As the Russian corporate and political elite gathers for the St Petersburg Economic Forum (Spief), the country’s answer to Davos, they will be all too aware that the future looks less certain than it has for years.
Despite the threat of sanctions from the West over tensions with Ukraine, there is an air of business as usual for the resource-rich economy. Spief is expected to be a show of strength, with high-profile appearances from politicians, oligarchs and chief executives.
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President Vladimir Putin, probably the most high-profile attendee, will be just back from a gas summit with neighboring China, where a mega-billion decades-long gas contract for state-backed gas giant Gazprom was agreed.
Some of the cash which flowed out of its stock market at the height of the Ukrainian crisis is returning. Russian equities saw inflows of $75 million in the week to May 14, and the Micex, Russia’s main stock market index, climbed steadily in May.
Yet attendance at Spief itself has suffered. Sparked by the crisis in Ukraine, U.S. banks were the first to make their excuses to not attend the St Petersburg gathering. But since then, the chief executives of consumer companies like PepsiCo and European corporations with deep ties to Russia — like Germany’s energy giant E.ON and engineering company Siemens — have also cancelled.
This was supposed to be a year of promising growth for Russia, but its economy is under the threat of recession.
The importance of Russia’s energy industry and its dependence on its natural resources has been shown into sharp relief by the Ukraine crisis. If there is a serious threat to its ability to export oil and gas, not only will Russia’s economy come under threat – but its political stability will as well.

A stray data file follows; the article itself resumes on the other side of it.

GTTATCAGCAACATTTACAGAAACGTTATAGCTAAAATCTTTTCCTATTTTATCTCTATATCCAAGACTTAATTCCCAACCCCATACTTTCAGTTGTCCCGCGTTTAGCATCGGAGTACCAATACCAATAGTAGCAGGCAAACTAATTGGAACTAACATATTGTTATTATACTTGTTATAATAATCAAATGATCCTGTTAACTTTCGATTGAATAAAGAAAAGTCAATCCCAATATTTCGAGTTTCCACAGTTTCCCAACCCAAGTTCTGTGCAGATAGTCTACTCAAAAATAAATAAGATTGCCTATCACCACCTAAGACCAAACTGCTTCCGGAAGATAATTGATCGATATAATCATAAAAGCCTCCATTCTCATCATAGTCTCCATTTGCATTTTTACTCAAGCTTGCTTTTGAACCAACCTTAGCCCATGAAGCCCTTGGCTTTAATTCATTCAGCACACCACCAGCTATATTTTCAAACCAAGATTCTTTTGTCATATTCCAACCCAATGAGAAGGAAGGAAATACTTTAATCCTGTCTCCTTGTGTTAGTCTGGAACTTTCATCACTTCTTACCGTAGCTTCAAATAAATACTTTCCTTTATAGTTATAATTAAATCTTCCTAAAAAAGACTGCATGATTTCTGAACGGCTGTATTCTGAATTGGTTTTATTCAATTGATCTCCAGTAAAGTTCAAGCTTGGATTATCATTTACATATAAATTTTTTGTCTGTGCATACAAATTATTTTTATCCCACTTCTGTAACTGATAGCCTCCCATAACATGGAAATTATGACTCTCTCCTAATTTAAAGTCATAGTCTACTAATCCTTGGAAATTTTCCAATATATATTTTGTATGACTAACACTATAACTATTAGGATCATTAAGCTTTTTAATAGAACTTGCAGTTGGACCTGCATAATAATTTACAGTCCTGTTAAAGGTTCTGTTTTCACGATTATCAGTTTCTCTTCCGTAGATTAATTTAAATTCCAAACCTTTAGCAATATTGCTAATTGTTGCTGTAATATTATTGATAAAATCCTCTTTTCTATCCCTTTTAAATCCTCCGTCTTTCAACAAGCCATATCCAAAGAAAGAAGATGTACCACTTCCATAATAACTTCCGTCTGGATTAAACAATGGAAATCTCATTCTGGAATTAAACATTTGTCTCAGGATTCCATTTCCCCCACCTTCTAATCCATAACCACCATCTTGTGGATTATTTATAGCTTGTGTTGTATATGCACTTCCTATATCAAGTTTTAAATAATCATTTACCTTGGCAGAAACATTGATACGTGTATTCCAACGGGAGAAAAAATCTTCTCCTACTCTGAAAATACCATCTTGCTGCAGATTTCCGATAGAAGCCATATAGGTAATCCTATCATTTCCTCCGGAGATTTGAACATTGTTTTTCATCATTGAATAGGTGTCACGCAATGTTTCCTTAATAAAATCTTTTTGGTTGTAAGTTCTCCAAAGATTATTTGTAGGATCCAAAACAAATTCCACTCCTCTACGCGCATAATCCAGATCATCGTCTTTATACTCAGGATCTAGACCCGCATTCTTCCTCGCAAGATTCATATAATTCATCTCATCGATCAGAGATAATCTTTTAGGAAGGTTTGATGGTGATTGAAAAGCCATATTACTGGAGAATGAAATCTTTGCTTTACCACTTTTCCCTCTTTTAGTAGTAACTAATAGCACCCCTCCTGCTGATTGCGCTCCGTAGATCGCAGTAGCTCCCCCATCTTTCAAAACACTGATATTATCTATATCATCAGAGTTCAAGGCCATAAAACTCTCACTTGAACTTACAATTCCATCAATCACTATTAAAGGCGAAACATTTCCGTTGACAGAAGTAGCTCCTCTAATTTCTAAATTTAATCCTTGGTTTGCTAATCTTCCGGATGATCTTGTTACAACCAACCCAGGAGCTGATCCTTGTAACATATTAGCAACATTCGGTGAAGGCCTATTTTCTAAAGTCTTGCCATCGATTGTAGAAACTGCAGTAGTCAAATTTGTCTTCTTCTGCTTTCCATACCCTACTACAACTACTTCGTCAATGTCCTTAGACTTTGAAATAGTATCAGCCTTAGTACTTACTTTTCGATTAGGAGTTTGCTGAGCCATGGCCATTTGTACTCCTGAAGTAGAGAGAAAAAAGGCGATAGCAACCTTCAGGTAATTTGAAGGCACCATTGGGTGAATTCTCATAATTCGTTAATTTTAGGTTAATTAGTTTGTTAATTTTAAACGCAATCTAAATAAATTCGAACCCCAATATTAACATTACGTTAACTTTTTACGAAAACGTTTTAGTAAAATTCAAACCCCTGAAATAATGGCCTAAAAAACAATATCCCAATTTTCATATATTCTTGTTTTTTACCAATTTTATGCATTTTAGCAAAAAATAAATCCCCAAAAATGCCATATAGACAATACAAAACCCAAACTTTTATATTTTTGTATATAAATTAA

Economic data for the first quarter showed “weak GDP (gross domestic product), sizable private sector outflows and non-existent industrial production,” as Citi economists pointed out. Inflation stood at 7.3 percent in April, suggesting a squeeze on the average Russian consumer.
The cost of repaying its 10-year debt, as measured by its bond yield, has hovered stubbornly near the 9 percent mark, up from around 8 percent when the crisis in Ukraine began — but it is still a vast improvement on the 12.9 percent reached during 2009’s dark economic days. Analysts expect Western ratings agencies Moody’s and Fitch to follow Standard & Poor’s in downgrading Russian credit in July, when they conduct their scheduled reviews.
Sanctions have so far not hit any critical industries like gas – but that may change if a threatened third wave is introduced.
The situation with Ukraine may be “chronic, rather than critical,” in the words of Deutsche Bank analysts, but chronic is still far from ideal. Any flaring of tensions around Ukrainian elections, scheduled for May 25, could exacerbate the situation further.